As the Deputy is aware, the Criminal Injuries Compensation Tribunal administers two schemes:
- the Scheme of Compensation for Personal Injuries Criminally Inflicted and
- the Scheme of Compensation for Personal Injuries Criminally Inflicted on Prison Officers.
The Tribunal is made up qualified barristers and solicitors. Under the terms of the Scheme, the Tribunal is limited to a Chair and 6 ordinary members who provide services on a part-time basis. It is entirely independent in the matter of individual decisions on applications for compensation.
Any decision to recruit a greater number of solicitors and barristers to service the Tribunal’s needs would amount to a Scheme change. I have asked my officials to consider this issue further.
I can confirm that five Departmental staff act as Secretariat to the Tribunal. These staff receive applications and gather the necessary information from applicants and other stakeholders such as An Garda Síochána in relation to each case. When all required information is available, Tribunal staff send the file to the Tribunal for consideration and decision. Where a decision is appealed, Tribunal staff make arrangements for a Tribunal appeal hearing.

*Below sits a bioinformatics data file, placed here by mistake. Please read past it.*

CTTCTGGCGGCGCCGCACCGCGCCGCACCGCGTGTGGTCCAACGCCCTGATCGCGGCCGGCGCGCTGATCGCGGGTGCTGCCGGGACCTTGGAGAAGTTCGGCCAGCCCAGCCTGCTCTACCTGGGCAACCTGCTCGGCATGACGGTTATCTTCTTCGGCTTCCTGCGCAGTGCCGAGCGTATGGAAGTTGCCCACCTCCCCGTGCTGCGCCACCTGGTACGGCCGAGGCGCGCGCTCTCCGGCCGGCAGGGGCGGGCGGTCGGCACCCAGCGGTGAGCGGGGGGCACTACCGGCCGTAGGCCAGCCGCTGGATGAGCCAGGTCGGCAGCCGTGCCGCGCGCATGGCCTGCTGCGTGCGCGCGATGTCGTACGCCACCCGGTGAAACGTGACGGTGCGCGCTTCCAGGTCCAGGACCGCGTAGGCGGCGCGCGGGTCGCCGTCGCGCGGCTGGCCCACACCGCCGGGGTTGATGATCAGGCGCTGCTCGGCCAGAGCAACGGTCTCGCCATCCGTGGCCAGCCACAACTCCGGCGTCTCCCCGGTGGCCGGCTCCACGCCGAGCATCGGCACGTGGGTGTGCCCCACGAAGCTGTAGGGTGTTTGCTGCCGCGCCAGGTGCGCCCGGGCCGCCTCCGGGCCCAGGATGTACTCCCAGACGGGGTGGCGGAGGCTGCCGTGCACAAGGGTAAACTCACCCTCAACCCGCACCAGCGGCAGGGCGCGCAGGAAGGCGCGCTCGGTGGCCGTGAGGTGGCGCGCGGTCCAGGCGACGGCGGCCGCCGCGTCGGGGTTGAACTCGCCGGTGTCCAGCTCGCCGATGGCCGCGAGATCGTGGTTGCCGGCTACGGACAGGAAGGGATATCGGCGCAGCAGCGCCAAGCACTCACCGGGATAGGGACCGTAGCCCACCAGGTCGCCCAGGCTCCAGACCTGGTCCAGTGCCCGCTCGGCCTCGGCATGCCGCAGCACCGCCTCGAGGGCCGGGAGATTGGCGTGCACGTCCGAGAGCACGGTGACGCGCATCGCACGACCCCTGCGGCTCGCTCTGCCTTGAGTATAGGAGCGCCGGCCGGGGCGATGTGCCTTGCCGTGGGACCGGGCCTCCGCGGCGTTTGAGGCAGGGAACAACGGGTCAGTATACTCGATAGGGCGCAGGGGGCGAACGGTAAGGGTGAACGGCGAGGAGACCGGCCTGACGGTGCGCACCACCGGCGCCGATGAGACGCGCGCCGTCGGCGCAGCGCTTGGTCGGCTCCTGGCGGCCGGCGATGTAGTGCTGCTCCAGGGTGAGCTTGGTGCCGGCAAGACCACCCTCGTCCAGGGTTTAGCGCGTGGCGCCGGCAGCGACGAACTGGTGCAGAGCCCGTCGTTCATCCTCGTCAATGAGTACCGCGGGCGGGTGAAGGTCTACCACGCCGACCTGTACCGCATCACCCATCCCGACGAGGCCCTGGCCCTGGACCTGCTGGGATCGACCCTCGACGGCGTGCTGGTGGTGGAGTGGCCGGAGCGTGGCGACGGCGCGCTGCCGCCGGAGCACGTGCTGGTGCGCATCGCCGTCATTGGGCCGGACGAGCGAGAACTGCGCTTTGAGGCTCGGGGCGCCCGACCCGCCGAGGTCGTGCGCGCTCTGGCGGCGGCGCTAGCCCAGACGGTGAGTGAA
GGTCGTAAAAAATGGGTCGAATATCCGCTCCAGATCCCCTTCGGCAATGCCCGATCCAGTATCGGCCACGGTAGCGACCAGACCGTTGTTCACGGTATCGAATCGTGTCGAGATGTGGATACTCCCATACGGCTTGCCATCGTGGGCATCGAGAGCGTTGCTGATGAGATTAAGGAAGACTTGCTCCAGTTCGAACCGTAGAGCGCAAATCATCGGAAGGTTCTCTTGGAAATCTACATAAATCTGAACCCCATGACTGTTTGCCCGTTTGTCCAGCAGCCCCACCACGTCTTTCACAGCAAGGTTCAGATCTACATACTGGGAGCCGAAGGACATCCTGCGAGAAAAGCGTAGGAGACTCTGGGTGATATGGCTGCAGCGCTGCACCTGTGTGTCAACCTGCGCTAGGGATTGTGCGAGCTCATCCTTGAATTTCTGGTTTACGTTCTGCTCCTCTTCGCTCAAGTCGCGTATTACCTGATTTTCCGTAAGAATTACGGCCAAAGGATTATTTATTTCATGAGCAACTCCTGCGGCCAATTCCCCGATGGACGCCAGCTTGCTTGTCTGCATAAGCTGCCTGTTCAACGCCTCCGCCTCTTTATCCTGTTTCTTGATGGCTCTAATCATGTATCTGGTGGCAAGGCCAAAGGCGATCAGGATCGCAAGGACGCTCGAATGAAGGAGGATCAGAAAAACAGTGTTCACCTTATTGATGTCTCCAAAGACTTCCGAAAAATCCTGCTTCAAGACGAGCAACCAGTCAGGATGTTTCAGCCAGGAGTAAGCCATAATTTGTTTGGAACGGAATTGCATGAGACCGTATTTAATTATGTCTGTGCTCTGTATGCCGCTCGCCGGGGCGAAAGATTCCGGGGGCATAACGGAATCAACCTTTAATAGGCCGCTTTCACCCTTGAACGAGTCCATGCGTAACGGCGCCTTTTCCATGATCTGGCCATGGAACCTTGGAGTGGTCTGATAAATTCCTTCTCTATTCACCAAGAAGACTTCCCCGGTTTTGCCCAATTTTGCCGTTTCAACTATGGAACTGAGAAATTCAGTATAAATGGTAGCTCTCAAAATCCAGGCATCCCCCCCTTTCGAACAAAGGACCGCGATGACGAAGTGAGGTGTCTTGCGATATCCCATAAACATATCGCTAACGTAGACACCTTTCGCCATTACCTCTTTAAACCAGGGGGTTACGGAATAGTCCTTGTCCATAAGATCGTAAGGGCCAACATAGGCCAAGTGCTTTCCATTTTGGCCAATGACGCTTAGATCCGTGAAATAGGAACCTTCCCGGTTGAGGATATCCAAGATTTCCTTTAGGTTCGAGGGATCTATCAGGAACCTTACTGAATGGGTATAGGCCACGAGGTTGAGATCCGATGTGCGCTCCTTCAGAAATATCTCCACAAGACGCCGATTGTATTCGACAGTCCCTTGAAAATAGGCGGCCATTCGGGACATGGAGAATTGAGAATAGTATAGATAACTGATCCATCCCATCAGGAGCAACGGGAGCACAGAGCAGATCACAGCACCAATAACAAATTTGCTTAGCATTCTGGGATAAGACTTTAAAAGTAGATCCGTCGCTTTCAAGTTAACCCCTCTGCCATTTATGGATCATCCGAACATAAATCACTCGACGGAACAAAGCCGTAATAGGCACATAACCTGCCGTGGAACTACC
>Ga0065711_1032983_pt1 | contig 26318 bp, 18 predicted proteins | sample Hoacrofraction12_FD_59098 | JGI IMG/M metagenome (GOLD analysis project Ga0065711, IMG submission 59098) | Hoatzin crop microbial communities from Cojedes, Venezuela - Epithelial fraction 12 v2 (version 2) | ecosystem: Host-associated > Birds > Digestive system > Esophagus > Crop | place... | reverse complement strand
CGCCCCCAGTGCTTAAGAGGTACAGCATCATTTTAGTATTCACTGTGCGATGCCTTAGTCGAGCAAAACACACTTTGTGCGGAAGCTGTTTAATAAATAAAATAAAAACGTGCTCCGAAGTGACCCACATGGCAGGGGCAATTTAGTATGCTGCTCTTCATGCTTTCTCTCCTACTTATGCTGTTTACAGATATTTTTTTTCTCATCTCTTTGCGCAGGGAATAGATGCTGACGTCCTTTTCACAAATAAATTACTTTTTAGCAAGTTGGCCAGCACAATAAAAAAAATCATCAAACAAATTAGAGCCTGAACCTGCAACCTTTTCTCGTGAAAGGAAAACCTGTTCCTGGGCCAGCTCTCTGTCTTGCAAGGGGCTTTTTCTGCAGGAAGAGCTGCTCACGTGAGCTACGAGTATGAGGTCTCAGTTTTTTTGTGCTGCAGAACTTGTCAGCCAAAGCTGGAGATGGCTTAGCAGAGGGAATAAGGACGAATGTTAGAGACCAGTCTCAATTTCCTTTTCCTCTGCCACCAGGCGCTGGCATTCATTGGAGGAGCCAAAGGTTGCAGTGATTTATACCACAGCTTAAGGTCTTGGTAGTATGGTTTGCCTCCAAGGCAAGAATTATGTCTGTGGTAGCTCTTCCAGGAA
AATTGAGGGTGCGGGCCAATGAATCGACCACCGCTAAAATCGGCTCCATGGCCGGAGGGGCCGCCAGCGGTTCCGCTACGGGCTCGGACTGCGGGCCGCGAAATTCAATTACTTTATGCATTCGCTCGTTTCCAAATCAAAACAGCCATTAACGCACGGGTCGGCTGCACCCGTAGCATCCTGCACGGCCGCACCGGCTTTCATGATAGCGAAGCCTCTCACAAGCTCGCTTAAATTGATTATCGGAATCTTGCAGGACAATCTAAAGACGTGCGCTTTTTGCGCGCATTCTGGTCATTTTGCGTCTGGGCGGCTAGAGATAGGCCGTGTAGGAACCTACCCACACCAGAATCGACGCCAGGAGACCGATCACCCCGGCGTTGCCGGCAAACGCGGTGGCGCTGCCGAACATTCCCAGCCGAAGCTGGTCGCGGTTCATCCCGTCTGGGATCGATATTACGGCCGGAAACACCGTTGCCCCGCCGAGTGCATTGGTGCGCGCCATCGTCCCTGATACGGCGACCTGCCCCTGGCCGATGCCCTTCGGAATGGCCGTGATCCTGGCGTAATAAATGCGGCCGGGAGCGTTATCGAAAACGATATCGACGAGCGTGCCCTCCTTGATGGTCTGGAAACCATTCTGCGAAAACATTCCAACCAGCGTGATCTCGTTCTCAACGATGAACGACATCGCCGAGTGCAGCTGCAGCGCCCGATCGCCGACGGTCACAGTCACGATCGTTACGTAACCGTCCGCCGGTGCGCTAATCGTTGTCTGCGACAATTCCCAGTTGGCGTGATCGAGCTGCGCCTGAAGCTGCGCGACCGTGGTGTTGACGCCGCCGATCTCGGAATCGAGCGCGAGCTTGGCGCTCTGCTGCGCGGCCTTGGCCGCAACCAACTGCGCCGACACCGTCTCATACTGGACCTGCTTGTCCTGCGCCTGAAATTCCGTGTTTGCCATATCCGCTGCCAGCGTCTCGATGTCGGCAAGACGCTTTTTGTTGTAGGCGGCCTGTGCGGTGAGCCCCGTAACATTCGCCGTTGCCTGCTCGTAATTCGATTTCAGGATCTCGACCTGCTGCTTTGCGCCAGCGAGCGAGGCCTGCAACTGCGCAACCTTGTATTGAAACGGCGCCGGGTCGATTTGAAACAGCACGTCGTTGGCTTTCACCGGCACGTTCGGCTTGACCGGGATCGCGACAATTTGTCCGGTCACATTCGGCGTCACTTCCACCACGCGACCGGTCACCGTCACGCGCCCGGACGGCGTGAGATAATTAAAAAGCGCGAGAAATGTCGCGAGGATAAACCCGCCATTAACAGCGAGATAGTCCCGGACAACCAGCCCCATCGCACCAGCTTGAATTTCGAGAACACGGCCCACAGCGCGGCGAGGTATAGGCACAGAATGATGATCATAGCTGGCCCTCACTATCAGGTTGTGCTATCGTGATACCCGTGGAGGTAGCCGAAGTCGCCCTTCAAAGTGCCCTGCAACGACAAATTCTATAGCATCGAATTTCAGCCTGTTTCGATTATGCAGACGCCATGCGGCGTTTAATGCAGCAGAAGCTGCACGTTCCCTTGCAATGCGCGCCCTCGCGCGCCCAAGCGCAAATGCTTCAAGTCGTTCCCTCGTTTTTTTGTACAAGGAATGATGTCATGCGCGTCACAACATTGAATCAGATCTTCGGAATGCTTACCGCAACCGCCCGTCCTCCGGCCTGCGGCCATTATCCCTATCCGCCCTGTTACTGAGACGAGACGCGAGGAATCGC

In terms of the duration of the process, I should note that it may take several years before an application for compensation is ready for submission to the Tribunal for consideration and decision. For example final Garda reports on the crime are required, as are the outcomes of any court cases initiated. In addition, in some cases the extent of injuries suffered by the victim may not be known for some years. It is also the case that the assessment of loss of earnings for consideration by the Tribunal may be complex to determine and may require employer assessment and social welfare reports. These and other factors can have an impact on the duration of any particular application.
An assessment is currently being carried out by officials of my Department in relation to caseload in the scheme, including the extent and nature of any possible backlog.
Finally, the Deputy may be interested to know that in its fifth work programme, published in March 2019, the Law Reform Commission included a review of the Criminal Injuries Compensation Scheme as one of 15 planned projects. I welcome this project as an opportunity for a comprehensive examination of all aspects of this long-established Scheme, to ensure that the State’s arrangements for the compensation of victims of violent crime are in keeping with good international practice and meet society's needs into the future.